Because trademark rights are based on jurisdiction, a company must be strategic about where to seek federal trademark registration. Most companies file trademark applications in the United States, but many parts of Asia and Europe may also be appropriate depending on how a company operates. Bear in mind that trademark law varies from jurisdiction to jurisdiction and seeking advice from a local counsel in the respective jurisdiction is always recommended.
In addition, the mark itself must possess a distinctive quality and function as a trademark in order to warrant trademark protection. See Zatarain’s, Inc. v. Oak Grove Smoke House, Inc., 698 F.2d 786 (5th Cir. 1983). In the United States, the trademark must also be used in commerce to receive trademark protection. See 15 U.S.C. § 1127. That is – a company cannot simply sit on a trademark the same way it would sit on a domain name, hoping to sell it for profit. Once a trademark office grants a registration, a company must renew the trademark registration throughout the entire lifetime of the trademark usage. Depending on which jurisdiction(s) the trademark is registered, maintaining and renewing the registration(s) can become quite expensive.
A company must also monitor new trademark applications filed by later, junior users of the identical or similar mark in various trademark offices to ensure that junior users are not granted federal trademark protection for the identical or similar mark for identical or similar goods/services. In some circumstances, it may also be in the best interest of a company to prevent junior users from obtaining a registration for a trademark even if it is used for unrelated goods/services if the associated goods/services would be detrimental to the image of the company. For example, a company focused on health and fitness would not want to be associated with goods/services that go against a healthy lifestyle.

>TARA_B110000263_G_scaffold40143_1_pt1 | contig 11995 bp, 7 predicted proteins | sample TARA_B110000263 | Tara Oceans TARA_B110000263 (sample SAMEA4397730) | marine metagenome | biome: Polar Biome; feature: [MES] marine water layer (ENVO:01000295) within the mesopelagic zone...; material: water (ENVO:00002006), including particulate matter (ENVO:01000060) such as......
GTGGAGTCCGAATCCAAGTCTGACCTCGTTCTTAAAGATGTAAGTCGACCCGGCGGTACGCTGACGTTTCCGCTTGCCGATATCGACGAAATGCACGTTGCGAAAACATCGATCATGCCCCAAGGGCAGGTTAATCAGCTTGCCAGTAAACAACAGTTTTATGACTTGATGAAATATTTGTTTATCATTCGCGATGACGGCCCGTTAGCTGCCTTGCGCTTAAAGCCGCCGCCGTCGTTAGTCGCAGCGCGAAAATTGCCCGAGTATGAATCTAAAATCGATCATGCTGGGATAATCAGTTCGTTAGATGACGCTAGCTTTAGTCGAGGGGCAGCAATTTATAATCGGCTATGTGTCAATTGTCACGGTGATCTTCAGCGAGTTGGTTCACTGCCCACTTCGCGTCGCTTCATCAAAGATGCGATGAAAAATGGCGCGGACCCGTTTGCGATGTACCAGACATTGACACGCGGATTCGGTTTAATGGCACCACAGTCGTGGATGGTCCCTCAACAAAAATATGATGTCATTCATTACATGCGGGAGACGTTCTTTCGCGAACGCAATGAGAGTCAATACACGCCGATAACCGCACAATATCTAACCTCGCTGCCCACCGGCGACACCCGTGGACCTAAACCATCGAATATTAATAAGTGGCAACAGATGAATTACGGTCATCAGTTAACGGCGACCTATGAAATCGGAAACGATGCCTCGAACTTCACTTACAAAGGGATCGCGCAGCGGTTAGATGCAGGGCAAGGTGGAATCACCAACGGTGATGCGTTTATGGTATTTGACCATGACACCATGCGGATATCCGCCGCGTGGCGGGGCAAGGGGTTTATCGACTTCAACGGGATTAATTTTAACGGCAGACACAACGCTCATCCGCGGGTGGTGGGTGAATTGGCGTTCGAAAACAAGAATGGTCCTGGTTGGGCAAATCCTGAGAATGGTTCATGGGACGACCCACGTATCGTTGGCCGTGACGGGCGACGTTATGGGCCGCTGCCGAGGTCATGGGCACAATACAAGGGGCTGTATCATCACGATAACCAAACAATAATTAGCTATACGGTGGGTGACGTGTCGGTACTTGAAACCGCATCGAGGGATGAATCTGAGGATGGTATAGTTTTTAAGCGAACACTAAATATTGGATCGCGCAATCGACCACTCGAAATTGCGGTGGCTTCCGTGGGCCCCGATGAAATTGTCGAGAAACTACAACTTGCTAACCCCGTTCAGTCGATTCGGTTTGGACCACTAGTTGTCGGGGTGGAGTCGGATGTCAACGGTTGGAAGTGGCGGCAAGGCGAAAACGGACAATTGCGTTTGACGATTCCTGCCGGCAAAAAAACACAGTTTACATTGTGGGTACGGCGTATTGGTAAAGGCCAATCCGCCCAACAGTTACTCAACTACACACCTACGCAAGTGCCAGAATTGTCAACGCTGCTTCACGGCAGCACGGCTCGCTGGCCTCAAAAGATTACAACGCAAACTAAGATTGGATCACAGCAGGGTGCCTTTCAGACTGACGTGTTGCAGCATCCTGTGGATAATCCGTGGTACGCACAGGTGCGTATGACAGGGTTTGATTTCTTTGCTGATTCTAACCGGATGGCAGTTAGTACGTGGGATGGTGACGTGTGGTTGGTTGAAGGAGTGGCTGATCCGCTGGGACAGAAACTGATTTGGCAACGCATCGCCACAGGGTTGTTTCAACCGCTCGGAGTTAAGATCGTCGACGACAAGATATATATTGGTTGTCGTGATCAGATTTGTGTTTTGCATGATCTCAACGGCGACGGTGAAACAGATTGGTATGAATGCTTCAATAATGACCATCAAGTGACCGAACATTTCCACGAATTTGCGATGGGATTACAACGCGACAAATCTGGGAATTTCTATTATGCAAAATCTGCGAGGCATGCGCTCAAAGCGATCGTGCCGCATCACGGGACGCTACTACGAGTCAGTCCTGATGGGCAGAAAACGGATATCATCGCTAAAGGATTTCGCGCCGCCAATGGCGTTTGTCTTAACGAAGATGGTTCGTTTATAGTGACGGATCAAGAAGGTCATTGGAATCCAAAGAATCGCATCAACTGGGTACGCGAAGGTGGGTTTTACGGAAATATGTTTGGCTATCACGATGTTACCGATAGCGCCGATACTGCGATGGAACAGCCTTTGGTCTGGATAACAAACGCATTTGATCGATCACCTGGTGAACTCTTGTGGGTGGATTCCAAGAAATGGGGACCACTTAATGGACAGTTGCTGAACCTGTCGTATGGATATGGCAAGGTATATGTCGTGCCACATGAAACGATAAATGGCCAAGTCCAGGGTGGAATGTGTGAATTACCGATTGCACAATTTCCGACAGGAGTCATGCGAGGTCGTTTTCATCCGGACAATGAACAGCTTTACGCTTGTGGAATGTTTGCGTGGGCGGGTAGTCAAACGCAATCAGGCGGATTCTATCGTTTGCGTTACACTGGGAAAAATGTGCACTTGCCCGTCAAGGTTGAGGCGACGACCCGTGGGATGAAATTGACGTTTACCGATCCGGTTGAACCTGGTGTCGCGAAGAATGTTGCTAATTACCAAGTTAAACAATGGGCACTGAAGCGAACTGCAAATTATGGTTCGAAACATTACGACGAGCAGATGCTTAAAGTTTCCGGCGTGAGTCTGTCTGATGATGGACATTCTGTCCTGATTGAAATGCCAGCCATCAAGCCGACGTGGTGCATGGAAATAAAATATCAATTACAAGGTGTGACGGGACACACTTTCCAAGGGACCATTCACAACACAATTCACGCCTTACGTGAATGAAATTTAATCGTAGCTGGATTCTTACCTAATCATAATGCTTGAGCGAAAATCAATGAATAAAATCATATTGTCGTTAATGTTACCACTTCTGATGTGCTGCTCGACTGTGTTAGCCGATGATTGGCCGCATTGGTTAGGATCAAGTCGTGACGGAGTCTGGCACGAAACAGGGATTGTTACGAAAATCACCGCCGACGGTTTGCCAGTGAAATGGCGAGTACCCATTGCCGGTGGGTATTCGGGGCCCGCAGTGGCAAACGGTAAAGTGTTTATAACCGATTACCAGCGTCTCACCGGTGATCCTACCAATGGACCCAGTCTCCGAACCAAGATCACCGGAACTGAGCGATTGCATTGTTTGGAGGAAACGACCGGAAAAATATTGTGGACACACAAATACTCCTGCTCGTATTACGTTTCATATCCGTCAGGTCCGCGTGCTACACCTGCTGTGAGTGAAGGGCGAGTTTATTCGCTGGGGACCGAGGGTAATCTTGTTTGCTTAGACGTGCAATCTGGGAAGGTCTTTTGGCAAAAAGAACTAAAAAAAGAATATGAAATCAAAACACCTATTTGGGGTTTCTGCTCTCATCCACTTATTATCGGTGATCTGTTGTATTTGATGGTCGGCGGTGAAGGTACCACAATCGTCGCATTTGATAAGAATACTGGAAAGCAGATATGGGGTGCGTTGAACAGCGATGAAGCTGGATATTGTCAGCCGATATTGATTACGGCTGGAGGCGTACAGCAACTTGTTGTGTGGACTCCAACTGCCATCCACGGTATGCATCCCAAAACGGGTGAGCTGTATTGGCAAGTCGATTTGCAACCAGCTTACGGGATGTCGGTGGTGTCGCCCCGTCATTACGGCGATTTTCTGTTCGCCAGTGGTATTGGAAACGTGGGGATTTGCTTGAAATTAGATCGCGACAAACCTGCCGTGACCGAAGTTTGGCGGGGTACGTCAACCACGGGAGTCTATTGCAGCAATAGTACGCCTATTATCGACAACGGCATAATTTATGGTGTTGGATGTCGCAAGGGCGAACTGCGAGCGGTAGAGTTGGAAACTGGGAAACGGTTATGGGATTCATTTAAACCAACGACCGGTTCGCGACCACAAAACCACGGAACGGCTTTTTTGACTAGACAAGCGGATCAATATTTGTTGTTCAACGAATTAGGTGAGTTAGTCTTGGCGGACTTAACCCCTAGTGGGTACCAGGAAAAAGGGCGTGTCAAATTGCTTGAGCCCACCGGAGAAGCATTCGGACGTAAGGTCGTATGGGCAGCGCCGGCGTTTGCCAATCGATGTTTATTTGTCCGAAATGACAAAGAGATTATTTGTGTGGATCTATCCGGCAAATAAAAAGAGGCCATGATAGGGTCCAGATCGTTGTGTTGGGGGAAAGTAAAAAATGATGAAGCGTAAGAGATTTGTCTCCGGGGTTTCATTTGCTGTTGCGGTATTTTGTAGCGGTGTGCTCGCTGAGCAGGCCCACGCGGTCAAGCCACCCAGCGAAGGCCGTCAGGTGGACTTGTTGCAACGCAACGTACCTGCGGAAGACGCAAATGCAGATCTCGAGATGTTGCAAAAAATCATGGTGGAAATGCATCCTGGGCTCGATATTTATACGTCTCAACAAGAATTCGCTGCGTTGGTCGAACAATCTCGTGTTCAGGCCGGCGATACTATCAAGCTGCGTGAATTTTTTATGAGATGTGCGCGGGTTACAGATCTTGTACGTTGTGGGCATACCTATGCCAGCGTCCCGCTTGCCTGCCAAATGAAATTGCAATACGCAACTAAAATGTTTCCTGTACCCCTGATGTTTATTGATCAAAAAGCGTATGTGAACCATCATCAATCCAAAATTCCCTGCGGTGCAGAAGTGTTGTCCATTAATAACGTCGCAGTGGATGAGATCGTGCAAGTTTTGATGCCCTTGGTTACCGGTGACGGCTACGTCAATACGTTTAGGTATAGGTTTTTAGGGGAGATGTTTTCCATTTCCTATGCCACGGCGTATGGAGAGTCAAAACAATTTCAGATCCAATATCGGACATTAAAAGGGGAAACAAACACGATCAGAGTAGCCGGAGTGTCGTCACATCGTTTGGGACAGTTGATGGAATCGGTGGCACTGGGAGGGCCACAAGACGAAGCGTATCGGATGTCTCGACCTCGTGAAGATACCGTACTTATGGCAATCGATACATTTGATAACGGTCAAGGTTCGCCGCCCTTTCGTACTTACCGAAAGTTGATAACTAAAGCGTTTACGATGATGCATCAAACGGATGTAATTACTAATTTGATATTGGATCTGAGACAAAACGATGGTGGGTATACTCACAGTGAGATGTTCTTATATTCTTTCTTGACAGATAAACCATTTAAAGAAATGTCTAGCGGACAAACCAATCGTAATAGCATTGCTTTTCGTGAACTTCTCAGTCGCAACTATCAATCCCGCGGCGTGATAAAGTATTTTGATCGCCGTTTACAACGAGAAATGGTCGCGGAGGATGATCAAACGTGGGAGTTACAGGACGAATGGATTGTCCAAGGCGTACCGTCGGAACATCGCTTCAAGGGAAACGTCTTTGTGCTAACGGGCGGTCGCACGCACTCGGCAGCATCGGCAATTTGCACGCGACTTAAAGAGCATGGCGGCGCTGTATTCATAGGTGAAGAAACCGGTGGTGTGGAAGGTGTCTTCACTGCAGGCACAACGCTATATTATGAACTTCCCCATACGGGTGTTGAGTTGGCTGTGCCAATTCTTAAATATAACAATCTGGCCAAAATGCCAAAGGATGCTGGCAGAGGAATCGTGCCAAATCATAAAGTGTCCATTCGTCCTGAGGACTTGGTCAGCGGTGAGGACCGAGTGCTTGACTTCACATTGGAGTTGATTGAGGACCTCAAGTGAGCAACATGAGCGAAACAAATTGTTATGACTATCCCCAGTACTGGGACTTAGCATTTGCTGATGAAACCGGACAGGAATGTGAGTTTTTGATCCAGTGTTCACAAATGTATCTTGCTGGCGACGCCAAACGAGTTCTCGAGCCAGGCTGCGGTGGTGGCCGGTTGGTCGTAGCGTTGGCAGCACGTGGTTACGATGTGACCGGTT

As alluded to above, a federal trademark registration gives a company the presumption of validity in the mark and the right to sue in a federal court, among other benefits pursuant to 15 U.S.C. § 1114. If a company never enforces any of its rights, the company can run the risk of allowing a third party to raise the defense of laches as well as other affirmative defenses. This, in turn, could make it more difficult for a company to later enforce its trademark rights. Without overseeing the usage of a trademark by junior users, a company can also overlook the opportunity to assert its rights in other tribunals such as the Trademark Trial and Appeal Board (TTAB) at the USPTO.
Trademark Dilution and Genericizing
In addition to preventing infringement, a company must enforce its trademark rights to ensure that the trademark does not become diluted (e.g., via tarnishment or blurring) or genericized through another party’s use under 15 U.S.C. § 1125(c). A trademark that becomes diluted or genericized loses its distinctive quality, which can erode the goodwill a company has invested in the mark. Not surprisingly, whittling away the identity of a trademark in the public mind diminishes its value. Therefore, failing to prevent dilution or genericizing can be just as damaging as allowing infringement to occur.
Finally, in some circumstances, a company may grant a license to a party to use the trademark. Under Mission Product Holdings, Inc. v. Tempnology, LLC, 587 U.S. __ (2019), an agreement rejected by a debtor licensor in bankruptcy will not be deemed terminated or rescinded. This means that a licensee continues to have the right to use a licensor’s mark even when the licensor becomes insolvent. This can be a problem for a company licensor because the licensor would have to continue bearing the burden of policing or monitoring of the usage of its trademark by a licensee long after it is bankrupt. To prevent a situation like this, the company should explicitly state the rights and responsibilities of each party in the event of insolvency.
Companies must make a number of complex branding decisions that can affect their trademark rights down the road. This can mean, at times, making the decision to rebrand. It is crucial to be diligent from the beginning and seek the advice of counsel to ensure that trademark rights are not prematurely lost while balancing the interests of the business, which can vary on a case-by-case basis.